Unit<Meter>

but given a

Unit<Mile>

The type 'Meter' does not match the type 'Mile'

>

## Sat 03 Dec 2011

I have played with the idea of using phantom types for units, but I don't think it can work transparently in the OCaml language. The problematic part is the addition or substraction of unit exponents when multiplying or dividing values. To get a good phantom types solution, you would need to express those operations at the type level, and I don't think that is possible in OCaml right now. Unification is very good at checking and enforcing equality, and can be used for some other things, but general additions and substractions are a bit beyond reach (contrarily to Haskell where I think this can be done).

What you could possibly have are *explicit* type-level operations, with terms witnessing the result of an operation; I have written a toy example of this in case you're wondering what it means:

https://gitorious.org/gasche-snippe...

The point is that whenever you use a multiplication operation, you have to provide an explicit witness that the type-level addition is correct. This allows to encode any operation at the type level by defining its "witness formers" at the type level, in a style strongly reminding of Prolog.

This is of course not practical: your users will not appreciate this level of type-system hand-holding. Your choice of a dynamic library is better. The designers of the F# language have included a unit system in the type system, and they use it to attract scientific programmers.

http://msdn.microsoft.com/en-us/lib...

If you're interested, you can have a look at Adam Gundry's technical report. It amounts to hard-coding arithmetic operations ("abelian group") into the type system, but it's actually relatively interesting and elegant.

http://personal.cis.strath.ac.uk/~a...

## Sun 04 Dec 2011

Here's an OCaml version: http://pastebin.com/QTWmpkZV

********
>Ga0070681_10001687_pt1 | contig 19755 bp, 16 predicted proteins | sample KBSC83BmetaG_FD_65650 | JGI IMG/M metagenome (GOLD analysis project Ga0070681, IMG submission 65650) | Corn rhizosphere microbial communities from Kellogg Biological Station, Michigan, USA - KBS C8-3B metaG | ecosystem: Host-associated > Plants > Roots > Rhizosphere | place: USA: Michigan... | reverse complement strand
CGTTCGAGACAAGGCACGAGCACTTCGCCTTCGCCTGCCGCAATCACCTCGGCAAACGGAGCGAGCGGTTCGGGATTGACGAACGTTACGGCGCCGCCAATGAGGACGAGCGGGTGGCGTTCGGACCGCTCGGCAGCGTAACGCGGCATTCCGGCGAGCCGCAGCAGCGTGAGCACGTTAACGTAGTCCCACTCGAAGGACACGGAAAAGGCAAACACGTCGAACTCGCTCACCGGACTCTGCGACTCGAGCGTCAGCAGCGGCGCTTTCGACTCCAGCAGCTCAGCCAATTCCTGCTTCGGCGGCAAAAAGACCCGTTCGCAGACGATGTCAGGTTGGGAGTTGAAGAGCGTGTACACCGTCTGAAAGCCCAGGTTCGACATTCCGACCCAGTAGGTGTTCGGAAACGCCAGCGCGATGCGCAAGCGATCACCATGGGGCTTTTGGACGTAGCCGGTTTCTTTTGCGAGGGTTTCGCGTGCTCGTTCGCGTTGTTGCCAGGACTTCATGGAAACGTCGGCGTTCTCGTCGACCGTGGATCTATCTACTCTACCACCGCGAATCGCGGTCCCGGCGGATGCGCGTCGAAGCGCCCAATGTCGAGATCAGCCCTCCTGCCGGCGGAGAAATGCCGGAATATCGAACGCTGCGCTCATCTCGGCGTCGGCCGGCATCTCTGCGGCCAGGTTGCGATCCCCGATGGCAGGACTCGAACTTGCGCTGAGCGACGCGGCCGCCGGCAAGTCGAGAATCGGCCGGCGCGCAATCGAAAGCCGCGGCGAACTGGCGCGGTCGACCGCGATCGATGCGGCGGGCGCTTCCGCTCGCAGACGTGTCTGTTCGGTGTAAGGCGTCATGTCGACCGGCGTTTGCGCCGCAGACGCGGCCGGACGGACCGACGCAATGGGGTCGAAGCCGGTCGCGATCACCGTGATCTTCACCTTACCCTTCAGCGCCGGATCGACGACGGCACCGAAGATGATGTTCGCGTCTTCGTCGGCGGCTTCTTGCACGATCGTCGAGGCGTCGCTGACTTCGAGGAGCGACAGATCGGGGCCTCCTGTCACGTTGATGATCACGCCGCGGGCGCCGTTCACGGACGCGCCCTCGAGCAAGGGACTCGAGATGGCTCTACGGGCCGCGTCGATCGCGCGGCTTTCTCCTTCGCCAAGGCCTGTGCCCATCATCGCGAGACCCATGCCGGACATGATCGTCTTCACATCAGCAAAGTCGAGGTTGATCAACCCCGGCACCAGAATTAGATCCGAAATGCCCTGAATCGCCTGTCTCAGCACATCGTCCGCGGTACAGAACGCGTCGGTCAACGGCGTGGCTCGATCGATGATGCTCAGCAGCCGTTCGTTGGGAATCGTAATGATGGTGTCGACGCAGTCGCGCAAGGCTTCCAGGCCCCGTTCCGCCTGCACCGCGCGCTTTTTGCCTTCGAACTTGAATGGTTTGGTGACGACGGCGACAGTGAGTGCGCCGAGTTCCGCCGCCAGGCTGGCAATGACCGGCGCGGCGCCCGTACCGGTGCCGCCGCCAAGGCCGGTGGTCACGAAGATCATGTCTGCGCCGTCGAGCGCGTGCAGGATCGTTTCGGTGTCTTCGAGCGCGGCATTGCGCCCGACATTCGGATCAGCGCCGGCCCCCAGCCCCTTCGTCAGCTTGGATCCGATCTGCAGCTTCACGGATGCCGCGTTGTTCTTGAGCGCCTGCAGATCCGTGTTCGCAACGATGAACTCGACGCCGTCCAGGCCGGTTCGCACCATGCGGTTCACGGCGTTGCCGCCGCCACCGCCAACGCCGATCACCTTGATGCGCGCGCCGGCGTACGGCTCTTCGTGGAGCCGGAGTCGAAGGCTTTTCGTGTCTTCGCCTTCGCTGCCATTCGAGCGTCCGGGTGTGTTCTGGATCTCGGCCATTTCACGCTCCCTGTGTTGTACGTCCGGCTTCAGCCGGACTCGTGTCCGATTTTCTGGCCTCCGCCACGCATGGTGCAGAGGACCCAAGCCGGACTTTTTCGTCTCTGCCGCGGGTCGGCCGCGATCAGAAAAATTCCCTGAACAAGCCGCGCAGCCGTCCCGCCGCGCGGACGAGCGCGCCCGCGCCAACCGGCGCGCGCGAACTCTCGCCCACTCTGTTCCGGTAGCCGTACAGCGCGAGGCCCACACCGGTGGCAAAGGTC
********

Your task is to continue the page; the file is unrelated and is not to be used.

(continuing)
## Sun 04 Dec 2011

Amusant, j'avais exactement le même sujet en tête (après avoir lu des choses sur des erreurs critiques [célèbres] induites par des confusions d'unités) mais dans un contexte plus formel, genre B au hasard ;-)

## Mon 05 Dec 2011

Les seules limites sont, comme toujours, ceux de la vision. 08))

## Tue 06 Dec 2011

@Alex Muscar: Your code does not correctly handle /! and *! operators. For example you cannot do 1 meter / 1 second :But even if the type system is fixed, I think (and I'm not alone, see gasche comments) you cannot express types like m.s-2 and do operations on them.

@gasche: Thank you for the detailed response. The example type level operations you are giving is typically what I would like to have but you are right that doing the type annotation is not very practical. The F# pointer is very interesting, I did not know that F# had such capability. Regarding the report on the dedicated type system for units, this is currently a bit too advanced for me right now. ;-) But it is any way interesting to know that there is some work done is this area.@GMR: I am also thinking at more formal approaches, although probably not using B. Stay tuned. ;-)@Richard: Of course, one can make errors when defining constants and other inputs, as well as on equations. But at least checking units would allow to catch basic errors, like OCaml's typing system.## Thu 29 Dec 2011

All physicists are routinely checking their equations with those rules. See the above paper for details. But I would be pleased to be shown wrong. The problematic part is the addition or substraction of unit exponents when multiplying or dividing values. Your choice of a dynamic library is better.t but an expression was expected of type SI. The example type level operations you are giving is typically what I would like to have but you are right that doing the type annotation is not very practical.Hope you like my post on <a href="http://www.google.com">google</a> today.